Not many people associate Hong Kong with world-beating beaches; however, with over 200 islands, the territory is blessed with a host of outstanding beaches.
When visiting Hong Kong beaches, remember that the city is hot, and it’s best to be prepared. Wear high factor sunblock before laying in the sun. Also, Hong Kong beaches are strictly non-nudist across the board. You’re likely to find yourself ensnared by the law if you peel off your clothes.
01 of 06
Stanley is a village on the south of Hong Kong Island. The village is well developed, with a host of western-style bars and restaurants lining the waterfront. The village also has two beaches: Stanley Main Beach and St. Stephen’s beach.
Water Quality: Good, 3/5. Stanley Main Beach is reasonably clean. Although some rubbish is evident in the water, it's acceptable to most.
Facilities: Excellent. Stanley is the epitome of a seaside town. You'll find lifeguards and shark nets at the beach, both Chinese food and Western bars and restaurants in abundance nearby, a very decent market, and a number of tourist attractions.
02 of 06
While it may take little leg work to get here, this secluded spot on Lamma Island boasts crystal clear water and a beautiful strip of sand.
Water Quality: Excellent, 5/5. Aside from uninhabited islands, Lo So Shing is it the cleanest beach in Hong Kong. If you want to baptize your swimming trunks, this is the place to come.
Facilities: About a 60-minute hike from Yung Shue Wan on Lamma Island, Lo So Shing's location is one of its greatest attractions; however, its seclusion does mean there is little opportunity for donkey rides or sipping cocktails on the seafront. You’ll find lifeguards, shark nets, and changing rooms but little else.
03 of 06
Out on Lantau Island, Silvermine Bay is a relaxed beach next to Lantau's unofficial capital, Mui Wo. Lantau is much more chilled out than Hong Kong Island, and it's a great option if you have kids. Also on Lantau is the Ngong Ping Cable Car and the jaw dropping Tian Tan Big Buddha. To get there, take Ferry from Central Pier to Lantau Island.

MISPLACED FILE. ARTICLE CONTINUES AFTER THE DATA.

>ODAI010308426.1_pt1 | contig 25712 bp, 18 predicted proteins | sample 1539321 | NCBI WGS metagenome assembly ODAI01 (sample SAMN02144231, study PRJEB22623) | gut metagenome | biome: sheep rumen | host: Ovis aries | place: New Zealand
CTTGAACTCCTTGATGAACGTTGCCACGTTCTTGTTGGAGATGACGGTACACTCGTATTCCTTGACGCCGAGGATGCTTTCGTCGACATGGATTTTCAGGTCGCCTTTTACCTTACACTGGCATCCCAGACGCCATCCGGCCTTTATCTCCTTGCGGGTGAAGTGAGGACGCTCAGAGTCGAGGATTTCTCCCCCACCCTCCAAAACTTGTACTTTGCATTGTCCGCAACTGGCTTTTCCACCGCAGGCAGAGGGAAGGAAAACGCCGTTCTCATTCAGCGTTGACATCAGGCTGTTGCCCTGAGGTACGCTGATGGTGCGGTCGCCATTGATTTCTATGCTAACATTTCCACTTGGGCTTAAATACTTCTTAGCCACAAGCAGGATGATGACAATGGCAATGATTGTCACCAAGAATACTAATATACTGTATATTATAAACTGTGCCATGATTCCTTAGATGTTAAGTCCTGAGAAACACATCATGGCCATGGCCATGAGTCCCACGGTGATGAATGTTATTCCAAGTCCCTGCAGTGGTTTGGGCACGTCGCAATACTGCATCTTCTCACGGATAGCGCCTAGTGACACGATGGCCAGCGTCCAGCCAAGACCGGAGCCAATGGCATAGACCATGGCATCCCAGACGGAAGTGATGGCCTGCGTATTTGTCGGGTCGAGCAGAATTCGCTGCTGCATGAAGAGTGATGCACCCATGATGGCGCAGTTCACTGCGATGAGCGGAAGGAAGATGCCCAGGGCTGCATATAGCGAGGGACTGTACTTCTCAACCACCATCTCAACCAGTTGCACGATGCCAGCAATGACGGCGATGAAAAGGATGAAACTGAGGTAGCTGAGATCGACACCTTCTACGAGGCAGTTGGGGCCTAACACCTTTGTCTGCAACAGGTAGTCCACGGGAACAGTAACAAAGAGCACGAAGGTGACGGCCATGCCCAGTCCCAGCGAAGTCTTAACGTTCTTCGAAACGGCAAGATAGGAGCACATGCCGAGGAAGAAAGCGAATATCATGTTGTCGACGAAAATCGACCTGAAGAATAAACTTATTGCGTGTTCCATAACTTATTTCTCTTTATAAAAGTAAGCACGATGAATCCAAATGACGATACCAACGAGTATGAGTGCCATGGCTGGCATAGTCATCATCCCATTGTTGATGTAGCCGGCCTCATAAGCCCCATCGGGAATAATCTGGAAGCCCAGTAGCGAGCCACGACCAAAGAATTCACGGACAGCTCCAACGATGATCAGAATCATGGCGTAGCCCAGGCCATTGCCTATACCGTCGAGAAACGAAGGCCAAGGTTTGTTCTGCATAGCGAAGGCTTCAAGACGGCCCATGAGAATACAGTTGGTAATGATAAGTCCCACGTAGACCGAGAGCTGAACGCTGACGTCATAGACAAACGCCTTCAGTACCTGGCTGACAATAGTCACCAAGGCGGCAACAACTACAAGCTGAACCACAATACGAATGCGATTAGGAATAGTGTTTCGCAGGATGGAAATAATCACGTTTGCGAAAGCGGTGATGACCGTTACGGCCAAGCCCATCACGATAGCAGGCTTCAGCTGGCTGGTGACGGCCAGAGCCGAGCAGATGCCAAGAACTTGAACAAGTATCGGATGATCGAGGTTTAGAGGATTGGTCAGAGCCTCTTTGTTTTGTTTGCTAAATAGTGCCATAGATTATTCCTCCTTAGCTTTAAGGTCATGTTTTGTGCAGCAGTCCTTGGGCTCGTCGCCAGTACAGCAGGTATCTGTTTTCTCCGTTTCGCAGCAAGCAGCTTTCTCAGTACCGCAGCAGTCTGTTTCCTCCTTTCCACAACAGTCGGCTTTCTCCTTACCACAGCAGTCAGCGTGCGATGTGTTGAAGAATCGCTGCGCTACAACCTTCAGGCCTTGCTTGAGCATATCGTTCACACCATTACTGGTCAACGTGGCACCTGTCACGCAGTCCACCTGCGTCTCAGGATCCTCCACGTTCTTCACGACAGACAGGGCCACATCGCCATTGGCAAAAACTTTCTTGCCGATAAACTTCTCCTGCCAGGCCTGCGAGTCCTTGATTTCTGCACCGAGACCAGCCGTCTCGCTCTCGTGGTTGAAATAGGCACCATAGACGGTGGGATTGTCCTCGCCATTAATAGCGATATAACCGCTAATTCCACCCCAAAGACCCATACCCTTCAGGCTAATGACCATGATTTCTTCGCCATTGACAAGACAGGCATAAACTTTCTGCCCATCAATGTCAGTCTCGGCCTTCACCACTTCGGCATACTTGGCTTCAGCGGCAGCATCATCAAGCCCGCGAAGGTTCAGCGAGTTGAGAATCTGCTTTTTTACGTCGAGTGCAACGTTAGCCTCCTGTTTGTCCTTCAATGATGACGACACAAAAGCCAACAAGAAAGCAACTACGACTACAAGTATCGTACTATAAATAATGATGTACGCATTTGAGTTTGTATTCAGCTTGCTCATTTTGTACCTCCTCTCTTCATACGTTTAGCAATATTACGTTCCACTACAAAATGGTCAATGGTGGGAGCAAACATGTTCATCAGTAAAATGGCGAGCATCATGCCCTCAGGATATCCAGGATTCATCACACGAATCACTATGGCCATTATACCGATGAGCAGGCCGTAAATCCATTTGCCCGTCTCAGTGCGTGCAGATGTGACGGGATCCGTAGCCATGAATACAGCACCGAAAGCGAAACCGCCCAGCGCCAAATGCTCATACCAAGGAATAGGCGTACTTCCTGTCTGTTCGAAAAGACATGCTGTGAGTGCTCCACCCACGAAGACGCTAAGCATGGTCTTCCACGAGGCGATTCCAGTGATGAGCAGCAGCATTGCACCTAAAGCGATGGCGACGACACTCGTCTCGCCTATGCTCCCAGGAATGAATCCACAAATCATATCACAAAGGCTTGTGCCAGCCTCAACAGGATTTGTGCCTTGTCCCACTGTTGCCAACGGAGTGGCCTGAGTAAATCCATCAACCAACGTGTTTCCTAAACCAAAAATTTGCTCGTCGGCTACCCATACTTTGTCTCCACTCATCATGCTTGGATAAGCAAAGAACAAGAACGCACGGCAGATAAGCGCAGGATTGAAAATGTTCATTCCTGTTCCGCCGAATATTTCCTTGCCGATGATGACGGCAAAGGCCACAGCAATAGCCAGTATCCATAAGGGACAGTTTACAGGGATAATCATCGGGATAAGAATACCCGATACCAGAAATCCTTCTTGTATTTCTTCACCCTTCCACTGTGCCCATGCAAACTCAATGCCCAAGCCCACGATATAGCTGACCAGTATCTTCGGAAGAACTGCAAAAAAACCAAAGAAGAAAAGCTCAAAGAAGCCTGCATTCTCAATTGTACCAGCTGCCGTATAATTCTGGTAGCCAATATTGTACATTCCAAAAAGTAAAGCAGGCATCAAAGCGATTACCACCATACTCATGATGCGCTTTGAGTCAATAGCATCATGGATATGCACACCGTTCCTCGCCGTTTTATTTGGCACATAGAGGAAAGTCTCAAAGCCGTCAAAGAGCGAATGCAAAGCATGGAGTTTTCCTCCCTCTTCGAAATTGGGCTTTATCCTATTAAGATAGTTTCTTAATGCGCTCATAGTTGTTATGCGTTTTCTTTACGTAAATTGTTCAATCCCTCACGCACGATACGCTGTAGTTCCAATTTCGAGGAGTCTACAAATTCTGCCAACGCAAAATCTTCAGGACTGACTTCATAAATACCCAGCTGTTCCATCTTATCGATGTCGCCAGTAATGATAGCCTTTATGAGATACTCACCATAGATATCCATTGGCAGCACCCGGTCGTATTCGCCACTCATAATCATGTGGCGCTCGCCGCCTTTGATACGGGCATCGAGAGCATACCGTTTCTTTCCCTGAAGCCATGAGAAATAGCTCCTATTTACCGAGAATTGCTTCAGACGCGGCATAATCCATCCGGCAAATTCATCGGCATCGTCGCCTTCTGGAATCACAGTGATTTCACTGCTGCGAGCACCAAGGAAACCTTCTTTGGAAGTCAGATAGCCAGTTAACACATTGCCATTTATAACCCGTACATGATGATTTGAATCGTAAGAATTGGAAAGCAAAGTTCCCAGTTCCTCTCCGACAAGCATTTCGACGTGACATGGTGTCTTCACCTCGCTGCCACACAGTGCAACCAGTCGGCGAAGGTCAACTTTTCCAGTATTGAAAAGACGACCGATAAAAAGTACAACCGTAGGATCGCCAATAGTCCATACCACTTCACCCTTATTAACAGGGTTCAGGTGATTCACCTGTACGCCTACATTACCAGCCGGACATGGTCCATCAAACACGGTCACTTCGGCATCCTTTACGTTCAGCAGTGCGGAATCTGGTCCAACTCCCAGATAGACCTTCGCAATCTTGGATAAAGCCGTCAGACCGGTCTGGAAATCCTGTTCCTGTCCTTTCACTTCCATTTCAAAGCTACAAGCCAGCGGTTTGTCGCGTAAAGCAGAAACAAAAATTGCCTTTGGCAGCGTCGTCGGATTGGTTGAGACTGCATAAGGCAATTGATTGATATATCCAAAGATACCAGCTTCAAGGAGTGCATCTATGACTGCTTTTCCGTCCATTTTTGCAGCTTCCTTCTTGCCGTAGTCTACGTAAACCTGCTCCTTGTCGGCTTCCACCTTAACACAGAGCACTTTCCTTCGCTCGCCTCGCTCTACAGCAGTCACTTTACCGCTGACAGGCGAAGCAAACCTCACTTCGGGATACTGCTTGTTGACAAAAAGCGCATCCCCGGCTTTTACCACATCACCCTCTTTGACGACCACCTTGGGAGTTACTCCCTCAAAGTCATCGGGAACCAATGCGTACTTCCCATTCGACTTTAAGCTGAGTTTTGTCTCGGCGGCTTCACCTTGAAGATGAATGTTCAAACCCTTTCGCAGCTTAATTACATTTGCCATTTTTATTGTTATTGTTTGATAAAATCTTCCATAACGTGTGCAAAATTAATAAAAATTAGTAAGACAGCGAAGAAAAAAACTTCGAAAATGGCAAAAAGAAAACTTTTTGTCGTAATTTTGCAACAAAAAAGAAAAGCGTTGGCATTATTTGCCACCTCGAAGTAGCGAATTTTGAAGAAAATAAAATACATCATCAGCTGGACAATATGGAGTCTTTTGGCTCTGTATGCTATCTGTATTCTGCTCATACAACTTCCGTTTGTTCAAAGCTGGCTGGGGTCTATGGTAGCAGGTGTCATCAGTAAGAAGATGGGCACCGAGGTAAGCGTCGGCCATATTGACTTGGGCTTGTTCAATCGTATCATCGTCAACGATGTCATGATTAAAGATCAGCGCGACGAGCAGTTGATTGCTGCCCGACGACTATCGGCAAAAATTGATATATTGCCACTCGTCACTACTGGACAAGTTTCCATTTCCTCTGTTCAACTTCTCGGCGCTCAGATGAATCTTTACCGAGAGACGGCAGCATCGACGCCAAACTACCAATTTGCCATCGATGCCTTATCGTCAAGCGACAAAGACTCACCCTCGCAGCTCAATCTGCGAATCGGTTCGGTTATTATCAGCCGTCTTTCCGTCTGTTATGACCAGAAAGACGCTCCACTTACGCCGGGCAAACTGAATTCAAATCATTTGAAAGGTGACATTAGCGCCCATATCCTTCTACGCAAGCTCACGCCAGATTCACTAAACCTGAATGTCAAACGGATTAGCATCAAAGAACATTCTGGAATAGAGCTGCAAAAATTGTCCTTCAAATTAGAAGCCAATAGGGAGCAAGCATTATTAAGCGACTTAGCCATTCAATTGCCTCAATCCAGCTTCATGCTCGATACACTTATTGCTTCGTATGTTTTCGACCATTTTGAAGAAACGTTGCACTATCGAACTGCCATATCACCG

Water Quality: Excellent, 5/5. Clear of Hong Kong Island, Lantaus's beaches are some of the cleanest in Hong Kong.
Facilities: Good, with a decent selection of western-style eateries and bars. Lifeguards and shark nets are in place. One drawback is the infrequency of the ferry in the evening, especially on weekends.
04 of 06
Shek O is a beautiful beach set on the south of Hong Kong Island, popular with suits on retreat from the city. To reach it, take the No 9 Minibus from Shau Kei Wan MTR station.
Water Quality: Good, 4/5. Shek O's water quality makes it worth the extra effort to reach. Around the corner, Big Wave Bay also has excellent water quality, and it has the best surfing in Hong Kong.
Facilities: Very good. This fantastic seaside village has a wide selection of quaint restaurants that offer great al fresco seating. Changing rooms, lifeguards, and shark nets are all also in place.Continue to 5 of 6 below.
05 of 06
Probably Hong Kong's most-visited beach, Deep Water Bay's popularity can be attributed to its proximity to Central rather than the quality of the beach. It's a simple trip by Bus 6 or 6X from Central.
Water Quality: Poor, 2/5. Because of its closeness to Central Hong Kong, the water around Deepwater Bay is extremely poor. Although many locals still swim in the water, you may decide not to.
Facilities: Excellent. Two restaurants serve the beach, as well as a host of snack stalls. Lifeguards are on patrol most of the year, changing rooms are available, and the bay is covered by shark nets. The beach is packed on weekends.
06 of 06
A great day-tripper's option, Sai Kung takes a little more effort to reach as it is in the eastern part of the New Territories. You'll want to to take the Bus number 92 from Diamond Hill MTR in Kowloon.
Water Quality: Good, 4/5. Sai Kung is a good distance from Hong Kong Island, and this helps keep its water very clean.
Facilities: Excellent. Plenty of dining and drinking available including some tasty gourmet restaurants. Sai Kung is a great option for those interested in watersports, including kayaking and windsurfing, and just up the road is the Sai Kung sail club.